5 Tips for Making Negotiations with Children Easier

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5 Tips for Making Negotiations with Children Easier

Your kid is at it again. Every time your child gets something, he wants more: more time at the playground, more screen time, more candy. You’ve been given the parenting advice to always stay firm, to be consistent. However, how can help your child prepare for life in the real world if you’re never willing to compromise? Negotiations are central to success in business, diplomacy, and politics, not to mention happy relationships.

Using collaborative tactics can help you apply lessons taught in negotiation training to your home life and help you and your child find a win-win situation.

Show your child you’re listening.

Everyone wants to be heard and understood. By showing your child that you are willing to see things his way, not only are you helping to create an environment of respect and trust, you’re also modeling empathy as an important social skill. The best way to demonstrate understanding is to listen to your child’s point of view without interrupting, re-state what you think you heard and how he must be feeling.

“I see that you’re really excited about all your Halloween candy. It looks delicious! You want to eat it all up tonight.”

Explain your point of view.

When coming to the negotiation table, it’s important for both parties to be heard. This helps to keep things respectful. State your case honestly but without criticism.

“I’m worried that if you eat all that sugar before bedtime, you’ll get wound up and have a hard time falling asleep.”

Stay open to hearing his response, even if you don’t like the message or the way is was said.

“I don’t care. I don’t want to go to bed. I’m not tired.”

If your child disregards what you have to say and pushes for what he wants, continue to give your point of view.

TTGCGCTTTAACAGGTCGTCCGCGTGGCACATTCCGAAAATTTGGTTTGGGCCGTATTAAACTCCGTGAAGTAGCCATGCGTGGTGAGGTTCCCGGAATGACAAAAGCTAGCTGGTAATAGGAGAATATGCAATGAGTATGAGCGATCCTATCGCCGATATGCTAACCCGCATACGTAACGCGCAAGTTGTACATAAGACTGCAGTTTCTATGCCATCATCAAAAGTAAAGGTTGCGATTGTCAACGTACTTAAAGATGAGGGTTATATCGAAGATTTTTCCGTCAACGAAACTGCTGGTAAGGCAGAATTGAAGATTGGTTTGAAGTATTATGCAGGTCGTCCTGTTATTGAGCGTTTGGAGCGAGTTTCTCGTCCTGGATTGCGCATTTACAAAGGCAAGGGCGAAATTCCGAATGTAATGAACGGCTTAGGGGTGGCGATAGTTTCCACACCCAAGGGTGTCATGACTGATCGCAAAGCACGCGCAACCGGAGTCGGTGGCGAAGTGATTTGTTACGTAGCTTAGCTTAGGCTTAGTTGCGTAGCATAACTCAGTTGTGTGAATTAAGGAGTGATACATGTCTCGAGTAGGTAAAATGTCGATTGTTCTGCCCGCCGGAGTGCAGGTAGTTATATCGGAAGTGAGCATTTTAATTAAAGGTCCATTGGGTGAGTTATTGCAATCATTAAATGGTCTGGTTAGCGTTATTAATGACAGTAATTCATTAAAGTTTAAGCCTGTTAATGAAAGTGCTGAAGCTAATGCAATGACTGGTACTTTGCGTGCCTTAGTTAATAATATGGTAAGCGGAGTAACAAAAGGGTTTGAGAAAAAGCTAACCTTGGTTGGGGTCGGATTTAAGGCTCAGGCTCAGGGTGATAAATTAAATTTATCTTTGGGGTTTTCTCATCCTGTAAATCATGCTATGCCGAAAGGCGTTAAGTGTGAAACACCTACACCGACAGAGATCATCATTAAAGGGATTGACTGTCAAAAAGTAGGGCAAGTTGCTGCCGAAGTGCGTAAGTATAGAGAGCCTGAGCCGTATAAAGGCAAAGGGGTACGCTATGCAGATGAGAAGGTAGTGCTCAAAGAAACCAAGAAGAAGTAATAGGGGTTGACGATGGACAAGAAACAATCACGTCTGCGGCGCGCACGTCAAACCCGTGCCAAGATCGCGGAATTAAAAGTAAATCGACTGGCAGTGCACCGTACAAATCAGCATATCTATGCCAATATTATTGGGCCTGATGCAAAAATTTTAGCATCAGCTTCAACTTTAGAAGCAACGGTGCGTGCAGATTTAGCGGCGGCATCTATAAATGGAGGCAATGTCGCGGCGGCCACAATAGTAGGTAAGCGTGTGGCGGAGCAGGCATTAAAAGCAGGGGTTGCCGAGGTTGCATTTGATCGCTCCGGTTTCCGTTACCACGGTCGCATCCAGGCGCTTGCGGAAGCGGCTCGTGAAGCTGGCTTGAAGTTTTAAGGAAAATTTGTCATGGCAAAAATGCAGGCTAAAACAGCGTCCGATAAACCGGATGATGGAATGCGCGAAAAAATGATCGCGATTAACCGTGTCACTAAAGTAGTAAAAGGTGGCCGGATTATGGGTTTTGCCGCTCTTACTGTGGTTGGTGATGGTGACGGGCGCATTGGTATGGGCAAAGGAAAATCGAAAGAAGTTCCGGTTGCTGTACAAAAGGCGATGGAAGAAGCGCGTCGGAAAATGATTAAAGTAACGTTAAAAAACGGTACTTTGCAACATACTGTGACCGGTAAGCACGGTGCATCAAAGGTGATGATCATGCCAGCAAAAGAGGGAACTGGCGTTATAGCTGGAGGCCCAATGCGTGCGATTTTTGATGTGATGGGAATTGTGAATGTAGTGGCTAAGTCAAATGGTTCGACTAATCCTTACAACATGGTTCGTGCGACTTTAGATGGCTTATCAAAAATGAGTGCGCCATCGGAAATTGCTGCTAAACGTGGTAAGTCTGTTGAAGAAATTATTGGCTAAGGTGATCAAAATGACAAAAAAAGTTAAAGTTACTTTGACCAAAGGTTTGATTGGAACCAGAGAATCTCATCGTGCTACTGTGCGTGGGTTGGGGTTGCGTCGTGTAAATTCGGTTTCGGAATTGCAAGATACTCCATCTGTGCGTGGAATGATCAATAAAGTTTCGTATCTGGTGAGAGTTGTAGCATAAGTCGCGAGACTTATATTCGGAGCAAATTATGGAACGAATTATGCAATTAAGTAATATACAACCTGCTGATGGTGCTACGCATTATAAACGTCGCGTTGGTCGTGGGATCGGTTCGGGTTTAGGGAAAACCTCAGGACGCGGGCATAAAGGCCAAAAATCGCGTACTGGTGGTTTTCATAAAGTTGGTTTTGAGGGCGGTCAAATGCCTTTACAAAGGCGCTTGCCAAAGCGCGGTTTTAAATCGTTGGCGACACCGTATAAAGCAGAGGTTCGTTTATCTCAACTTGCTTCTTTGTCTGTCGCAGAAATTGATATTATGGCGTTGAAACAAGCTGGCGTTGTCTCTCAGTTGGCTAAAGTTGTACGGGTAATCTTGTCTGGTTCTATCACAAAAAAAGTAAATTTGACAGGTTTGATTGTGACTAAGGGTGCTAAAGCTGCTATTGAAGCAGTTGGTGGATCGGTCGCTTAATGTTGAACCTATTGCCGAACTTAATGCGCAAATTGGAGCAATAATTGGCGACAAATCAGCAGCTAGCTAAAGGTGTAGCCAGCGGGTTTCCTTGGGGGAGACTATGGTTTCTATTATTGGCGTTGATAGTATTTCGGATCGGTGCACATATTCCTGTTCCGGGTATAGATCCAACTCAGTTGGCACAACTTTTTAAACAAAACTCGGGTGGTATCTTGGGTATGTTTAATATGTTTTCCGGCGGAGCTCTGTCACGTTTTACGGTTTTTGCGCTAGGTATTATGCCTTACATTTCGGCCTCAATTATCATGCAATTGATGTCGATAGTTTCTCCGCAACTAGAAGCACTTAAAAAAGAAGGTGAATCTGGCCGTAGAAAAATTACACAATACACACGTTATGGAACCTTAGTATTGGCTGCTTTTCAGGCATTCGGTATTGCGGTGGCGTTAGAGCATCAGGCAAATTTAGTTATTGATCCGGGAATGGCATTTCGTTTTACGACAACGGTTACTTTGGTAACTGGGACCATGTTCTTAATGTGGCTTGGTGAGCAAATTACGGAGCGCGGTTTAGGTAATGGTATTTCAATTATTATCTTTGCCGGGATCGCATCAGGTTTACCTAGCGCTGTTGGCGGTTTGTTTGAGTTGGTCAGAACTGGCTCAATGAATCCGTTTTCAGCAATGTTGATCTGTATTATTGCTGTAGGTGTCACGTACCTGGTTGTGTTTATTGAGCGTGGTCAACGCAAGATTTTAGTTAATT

“But I am, and so is your dad.”

Problem-solve together.

Get your child involved in finding a solution. Summarize the problem and invite your child to problem solve with you. This way he will have a say and you both can find an answer you can live with.

“You want to stay up late and eat all your candy, and I want to go to bed. Hmm. We have a problem. What are some ideas on how we can solve it together?”

Brainstorm together, and don’t dismiss any ideas, even the silly ones. This is another opportunity for your child to feel heard without judgement. Be willing to consider a compromise that will allow your child some leeway. For example, consider allowing your child to have a small amount of candy, even if you wish he wouldn’t eat any at all before bedtime.

Stay firm and focused.

Just because you’re willing to hear things out doesn’t mean you’re being a pushover. If your conversation gets side-tracked, it’s important to firmly but gently steer things back and focus on the objective. If you start feeling impatient or angry, give yourself a breather, re-group, and calmly re-state the goal.

“I see that both of us are coming up with ideas, but your ideas are all on how you can eat more candy. I can’t let you eat all that sugar tonight. We need to come up with something that will work for both of us.”

After you’ve both come up with ideas, summarize them, and find a few options that you both can live with. Give your child ownership of the solution by letting him choose which one to do.

“Alright, so I think the best options are: you can eat just one piece of candy tonight, before you brush your teeth, or you can eat three pieces of candy after breakfast tomorrow morning. Which one would you rather do?”

Have a fallback alternative.

Make sure you are prepared with a consequence for your child trying to re-negotiate with you, or not sticking to the agreement. In order to make sure the terms are met, clearly communicate your expectations and limits beforehand.

“Okay, so here’s what we’ll do: every night this week, before bedtime, you’ll eat one piece of Halloween candy, brush your teeth, and go straight to bed. If you can’t stick to this, the candy will get locked in the cabinet until you have better self control. Understand?”

Keep in mind that while finding a win-win solution is a way to keep both of you happy, some things, like bedtime or homework, need to be non-negotiable. Often children act like little lawyers on every rule parents have set because they are attempting to make a power play and test to see if you’ll stick to your word. In these situations, it’s best to calmly remind him of the rule, explain one reason why you aren’t willing to budge, and leave it at that.

Remember, as a parent, you are the executive officer of your household. The best executives are equipped with negotiations training to making long-lasting and successful relationships. If you are confident, open-minded and fair, you will provide your child with a foundation of trust and respect that will last a lifetime.

Paisley Hansen
She is a freelance writer and expert in fleece fabric, and health and beauty. When she isn't writing she can usually be found reading a good book.
Paisley Hansen

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